You can learn a lot about the management skills of rival organizations by comparing the way they pursue similar goals. Consider airborne surveillance. Each of the military departments maintains a fleet of aircraft for conducting various forms of surveillance such as electronic eavesdropping and tracking of ground vehicles. The Bush Administration has made improved performance of these missions a centerpiece of its plans to transform the military, in part because of the difficulty of tracking terrorists. Services that perform specific types of surveillance especially well have a chance at gaining budget share by taking over that mission for the whole joint force.
So it isn’t surprising that during last year’s Quadrennial Defense Review, all of the services highlighted their supposedly unique ability to accomplish intelligence-gathering, surveillance and reconnaissance (“ISR” in Pentagonese) from aircraft they own. The Army couldn’t make a very persuasive case, because it canceled its future signals intelligence aircraft right in the middle of QDR deliberations. Planners had begun to wonder whether the aircraft picked for the mission could carry all the equipment it would need.
The Air Force and the Navy had better stories to tell. Both have long histories of using electronic aircraft to collect vital intelligence for the joint force and national agencies. In the case of the Air Force, the key planes are the E-3 Airborne Warning and Control System (AWACS) that tracks aircraft, the Joint Surveillance and Target Attack Radar System (JSTARS) that tracks ground vehicles, and the RC-135 Rivet Joint (RJ) that monitors radio-frequency transmissions. The Air Force has also begun fielding a very long endurance unmanned aircraft called Global Hawk for imagery and eavesdropping missions. In the case of the Navy, key surveillance aircraft are the E-2C Hawkeye carrier-based radar plane, the P-3 Orion multi-mission patrol plane, and the EP-3 Aries electronic eavesdropping plane. The Navy also does monitoring of enemy radar and communications with its carrier-based jamming aircraft, the EA-6B Prowler.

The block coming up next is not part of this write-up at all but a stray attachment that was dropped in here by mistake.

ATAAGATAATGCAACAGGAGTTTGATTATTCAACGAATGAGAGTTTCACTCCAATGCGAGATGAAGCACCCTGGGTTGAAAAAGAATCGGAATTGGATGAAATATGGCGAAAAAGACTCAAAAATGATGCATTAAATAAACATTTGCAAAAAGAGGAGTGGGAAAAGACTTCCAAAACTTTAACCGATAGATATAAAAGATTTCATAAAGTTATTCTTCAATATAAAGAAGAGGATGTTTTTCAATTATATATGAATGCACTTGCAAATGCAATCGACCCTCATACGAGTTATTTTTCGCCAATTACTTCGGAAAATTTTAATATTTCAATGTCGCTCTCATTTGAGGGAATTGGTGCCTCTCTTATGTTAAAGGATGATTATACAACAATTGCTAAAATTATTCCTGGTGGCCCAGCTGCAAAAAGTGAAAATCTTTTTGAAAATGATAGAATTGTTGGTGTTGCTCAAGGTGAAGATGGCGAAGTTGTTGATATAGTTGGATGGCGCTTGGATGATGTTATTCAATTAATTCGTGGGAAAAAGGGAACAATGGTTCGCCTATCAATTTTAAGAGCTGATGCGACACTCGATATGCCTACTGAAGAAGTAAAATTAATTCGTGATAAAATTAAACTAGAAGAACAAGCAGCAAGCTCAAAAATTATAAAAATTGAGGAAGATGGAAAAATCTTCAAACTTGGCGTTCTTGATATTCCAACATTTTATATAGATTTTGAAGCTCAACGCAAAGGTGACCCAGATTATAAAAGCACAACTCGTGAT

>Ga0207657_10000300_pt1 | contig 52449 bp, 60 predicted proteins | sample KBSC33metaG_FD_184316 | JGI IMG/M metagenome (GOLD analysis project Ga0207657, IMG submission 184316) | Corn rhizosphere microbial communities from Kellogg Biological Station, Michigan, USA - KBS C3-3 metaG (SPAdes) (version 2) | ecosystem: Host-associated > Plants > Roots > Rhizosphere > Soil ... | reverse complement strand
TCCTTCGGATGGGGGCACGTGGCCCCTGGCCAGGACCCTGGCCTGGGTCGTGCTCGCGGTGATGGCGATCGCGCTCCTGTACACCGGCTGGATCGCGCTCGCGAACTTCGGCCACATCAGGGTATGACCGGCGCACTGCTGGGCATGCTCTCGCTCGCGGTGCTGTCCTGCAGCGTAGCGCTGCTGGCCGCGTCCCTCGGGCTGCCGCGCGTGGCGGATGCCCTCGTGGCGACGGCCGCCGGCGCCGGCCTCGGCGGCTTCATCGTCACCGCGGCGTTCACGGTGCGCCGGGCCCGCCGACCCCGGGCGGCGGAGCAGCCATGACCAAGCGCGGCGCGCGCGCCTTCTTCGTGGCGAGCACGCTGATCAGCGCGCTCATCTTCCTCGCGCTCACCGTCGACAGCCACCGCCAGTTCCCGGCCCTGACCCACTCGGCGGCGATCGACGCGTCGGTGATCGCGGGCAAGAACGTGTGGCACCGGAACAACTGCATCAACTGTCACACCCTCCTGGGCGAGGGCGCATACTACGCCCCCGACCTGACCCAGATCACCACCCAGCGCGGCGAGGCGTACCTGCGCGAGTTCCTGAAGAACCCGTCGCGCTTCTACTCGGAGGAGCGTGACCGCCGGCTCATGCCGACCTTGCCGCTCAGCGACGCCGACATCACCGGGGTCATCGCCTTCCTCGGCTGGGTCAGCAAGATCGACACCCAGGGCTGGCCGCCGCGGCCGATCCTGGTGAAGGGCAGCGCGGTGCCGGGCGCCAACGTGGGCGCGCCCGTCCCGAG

When the QDR began, the Air Force seemed poised to become the dominant source of surveillance for the joint force. It was planning to replace all three of its electronic planes with a vastly more capable and versatile system to be carried on a widebody jet. Designated E-10, the new system would have an advanced radar capable of tracking small and slow-moving targets both on the ground and in the air — targets like stealthy cruise missiles and terrorist SUV’s that existing sensors had trouble finding. The Air Force proposed to build the E-10 in three variants, all of which would be integrated into a comprehensive surveillance network that also included Global Hawk and reconnaissance satellites such as the planned Space Radar.
Becoming lead service for joint surveillance is important to the Air Force at a time when demand for fighters and bombers is at a low ebb. But its grand plan is melting down: policymakers pared the E-10 effort to a single test aircraft in the QDR, and insiders say even that will disappear in the 2008 budget. Meanwhile, Congress is cutting funds for the Global Hawk and shows little sign of embracing Space Radar. In contrast, the Navy’s plan to upgrade or replace its own electronic planes is progressing smoothly — the next-generation E-2D Advanced Hawkeye, the P-8 replacement of the P-3 patrol plane, and EF-18G successor to the Prowler all look like success stories. The only problem the Navy faces is what airframe it should use to replace the EP-3 signals plane now that the Army plane it was counting on is gone (it will pick P-8). So the Navy’s role in joint surveillance is likely to grow in the years ahead. As for the Air Force, it needs to figure out fast how it will meet the requirements of the E-10 program if the program itself is dead.
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